D. Post-Employment Complaints
After Dillon was informed by Dobbs that he would be terminated, he contacted Roy White, a former executive commission member, regarding a corporate ethics complaint. Dillon also spoke with Joel Andrews, Deputy Director of the Ethics Council/Senior Security Engineer, and raised concerns about time charging practices on the NSF project. It was the first time Dillon raised these concerns with someone on SAIC's Employee Ethics Council.
Standard of Review
Federal Rule of Civil Procedure 56 provides that: "The court shall grant summary judgment if the movant shows that there is no genuine dispute as to any material fact and the movant is entitled to judgment as a matter of law." Summary judgment is appropriate if "the pleadings, depositions, answers to interrogatories, and admissions on file, together with the affidavits, if any, show that there is no genuine issue as to any material fact and that the moving party is entitled to a judgment as a matter of law." Cortex Corp. v. Catrett, 477U.S. 317, 322 (1986).
The party moving for summary judgment has the initial burden of showing the court the basis for its motion and identifying the evidence that demonstrated the absence of a genuine issue of material fact. Id. Once the moving party satisfies its initial burden, the opposing party has the burden of showing, by means of affidavits or other verified evidence, that there exists a genuine dispute of material fact. See Matushita Elec. Indus. Co. v. Zenith Radio Corp., 415 U.S. 574, 586-87 (1986); see also Local Union 7107 v. Clinchfield Coal Co., 124 F.3d 639,640 (4th Cir. 1997) ("To avoid summary judgment, the non-moving party's evidence must be of sufficient quantity as to establish a genuine issue of material fact for trial.") (emphasis original). A dispute of material fact is genuine if a reasonable jury could return a verdict for the nonmoving party..." United States v. Carolina Transformer Co., 978 F.2d 832, 835 (4th Cir. 1992) (citing Anderson v. Liberty Lobby, Inc., All U.S. 242,255 (1986)). However, "[f]anciful inferences and bald speculations of the sort no rational trier of fact could draw or engage in at trial need not be drawn or engaged in at summary judgment." Clinchfield Coal Co., 124 F.3d at 640. To defeat a summary judgment motion, the existence of specific material evidentiary facts must be shown. Ash v. United Parcel Service, Inc., 800 F.2d 409,411-412 (4th Cir. 1986).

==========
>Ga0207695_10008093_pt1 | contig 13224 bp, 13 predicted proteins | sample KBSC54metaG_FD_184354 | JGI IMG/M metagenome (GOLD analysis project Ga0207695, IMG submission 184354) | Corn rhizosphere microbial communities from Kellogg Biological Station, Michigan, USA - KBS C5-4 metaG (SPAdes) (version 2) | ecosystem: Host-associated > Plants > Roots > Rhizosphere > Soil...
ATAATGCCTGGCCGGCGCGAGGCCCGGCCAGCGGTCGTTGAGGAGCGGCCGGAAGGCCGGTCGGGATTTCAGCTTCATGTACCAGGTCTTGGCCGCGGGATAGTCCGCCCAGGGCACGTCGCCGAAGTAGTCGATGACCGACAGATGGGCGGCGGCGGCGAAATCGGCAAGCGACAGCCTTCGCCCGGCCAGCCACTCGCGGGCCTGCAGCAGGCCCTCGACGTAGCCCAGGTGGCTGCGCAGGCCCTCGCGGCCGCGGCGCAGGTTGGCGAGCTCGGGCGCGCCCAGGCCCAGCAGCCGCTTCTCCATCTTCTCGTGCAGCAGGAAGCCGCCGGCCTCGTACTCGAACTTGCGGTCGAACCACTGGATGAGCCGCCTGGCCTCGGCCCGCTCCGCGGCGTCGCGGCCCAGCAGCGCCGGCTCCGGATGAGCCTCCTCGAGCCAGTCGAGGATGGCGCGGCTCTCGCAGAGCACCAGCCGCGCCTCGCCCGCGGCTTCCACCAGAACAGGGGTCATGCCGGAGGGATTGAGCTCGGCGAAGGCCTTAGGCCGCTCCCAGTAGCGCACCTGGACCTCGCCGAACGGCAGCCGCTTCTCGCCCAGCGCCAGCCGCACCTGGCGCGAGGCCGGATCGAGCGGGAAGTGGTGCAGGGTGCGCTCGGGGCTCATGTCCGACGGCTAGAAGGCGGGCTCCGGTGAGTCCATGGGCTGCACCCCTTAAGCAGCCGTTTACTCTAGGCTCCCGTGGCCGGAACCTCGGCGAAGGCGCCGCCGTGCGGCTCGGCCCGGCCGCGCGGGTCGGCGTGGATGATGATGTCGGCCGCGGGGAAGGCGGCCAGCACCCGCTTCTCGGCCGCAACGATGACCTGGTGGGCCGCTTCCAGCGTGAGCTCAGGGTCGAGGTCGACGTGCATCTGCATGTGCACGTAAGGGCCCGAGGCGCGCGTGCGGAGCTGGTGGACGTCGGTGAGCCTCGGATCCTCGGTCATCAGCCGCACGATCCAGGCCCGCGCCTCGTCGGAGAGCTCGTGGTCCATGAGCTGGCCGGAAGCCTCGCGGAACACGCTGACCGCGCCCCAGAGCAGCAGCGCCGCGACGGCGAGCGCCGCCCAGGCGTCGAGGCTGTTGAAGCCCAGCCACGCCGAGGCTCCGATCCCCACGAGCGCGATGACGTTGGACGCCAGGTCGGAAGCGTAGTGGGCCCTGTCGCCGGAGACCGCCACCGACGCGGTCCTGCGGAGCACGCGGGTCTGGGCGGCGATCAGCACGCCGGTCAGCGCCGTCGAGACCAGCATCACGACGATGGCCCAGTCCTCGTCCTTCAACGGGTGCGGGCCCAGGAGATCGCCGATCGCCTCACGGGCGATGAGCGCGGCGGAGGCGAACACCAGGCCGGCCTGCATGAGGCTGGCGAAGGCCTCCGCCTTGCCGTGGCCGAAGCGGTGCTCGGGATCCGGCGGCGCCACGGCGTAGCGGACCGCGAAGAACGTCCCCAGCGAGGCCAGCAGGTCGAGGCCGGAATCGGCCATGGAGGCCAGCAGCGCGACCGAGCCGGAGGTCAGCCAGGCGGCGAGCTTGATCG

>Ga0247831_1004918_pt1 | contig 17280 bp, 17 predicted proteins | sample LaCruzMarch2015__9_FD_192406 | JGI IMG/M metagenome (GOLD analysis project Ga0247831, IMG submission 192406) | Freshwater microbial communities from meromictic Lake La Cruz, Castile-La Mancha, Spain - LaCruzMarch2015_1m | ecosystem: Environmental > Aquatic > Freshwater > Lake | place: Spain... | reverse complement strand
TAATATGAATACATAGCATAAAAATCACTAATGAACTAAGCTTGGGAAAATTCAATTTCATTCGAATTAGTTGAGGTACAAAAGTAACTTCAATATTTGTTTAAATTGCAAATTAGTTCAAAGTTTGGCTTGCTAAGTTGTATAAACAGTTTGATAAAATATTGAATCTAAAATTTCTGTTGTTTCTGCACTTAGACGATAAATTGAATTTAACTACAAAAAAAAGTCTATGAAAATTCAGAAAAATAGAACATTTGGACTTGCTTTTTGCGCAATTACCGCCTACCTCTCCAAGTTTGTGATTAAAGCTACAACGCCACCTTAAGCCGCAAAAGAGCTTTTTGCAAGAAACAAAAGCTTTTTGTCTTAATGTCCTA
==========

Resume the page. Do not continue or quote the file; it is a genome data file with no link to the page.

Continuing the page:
Congress established § 3730(h) of the False Claims Act to ensure that individuals who may be considering exposing fraud are legally protected from retaliatory acts by their employer. Mann v. Heckler & Koch Def, Inc., 630 F.3d 338, 343 (4th Cir. 2010). The Fourth Circuit has recognized three elements that must be satisfied before an FCA claim for retaliation can be brought: (1) the employee must have taken action in furtherance of a qui tarn suit, meaning it was a protected activity; (2) the employer must have had notice of those acts; and, (3) the employer took adverse action against the employee as a result of his or her acts. Id; see also U.S. ex Rel. Ovens v. First Kuwaiti Gen. Trading & Contracting Co., 612 F.3d 724,735 (4th Cir. 2010). The Fourth Circuit allows for the first and second elements to be combined, so that the "protected activity" and the "notice" elements may be considered together. Mann at 344. When considering the two elements in tandem, however, the court must consider the facts known to the employee at the time of the protected activity as well as the facts known to the employer at the time of the alleged retaliation. Id.
Plaintiff claims that there are four distinct acts that should be considered protected activities under the FCA. (1) First, Plaintiff claims that his investigation of Dobbs' improper time charging instructions for timesheet administration lasting more than 15 minutes was a protected activity. (2) Plaintiff's second protected activity consists of his investigation into Dobbs' improper instructions to employees and subcontractors directing them to bill the government client directly for the Research.gov remediation project (a/k/a the Ashburn remediation project), rather than using an unbillable charge code for the work. (3) Plaintiff's third protected activity included his investigation into cross-charging by SAIC employees and subcontractors, whereby time was charged to one client code when the work was, in fact, done for another client, in particular for the Research.gov remediation. (4) Finally, Plaintiff claims he engaged in protected activity when he pursued a corporate ethics complaint, which listed Dobbs' time charging directives and the cross-charging practice. Defendant claims that none of the four claimed activities satisfy the "protected activity" standard and that Plaintiff did not satisfy the notice requirement under the FCA.
I. Protected Activity and Notice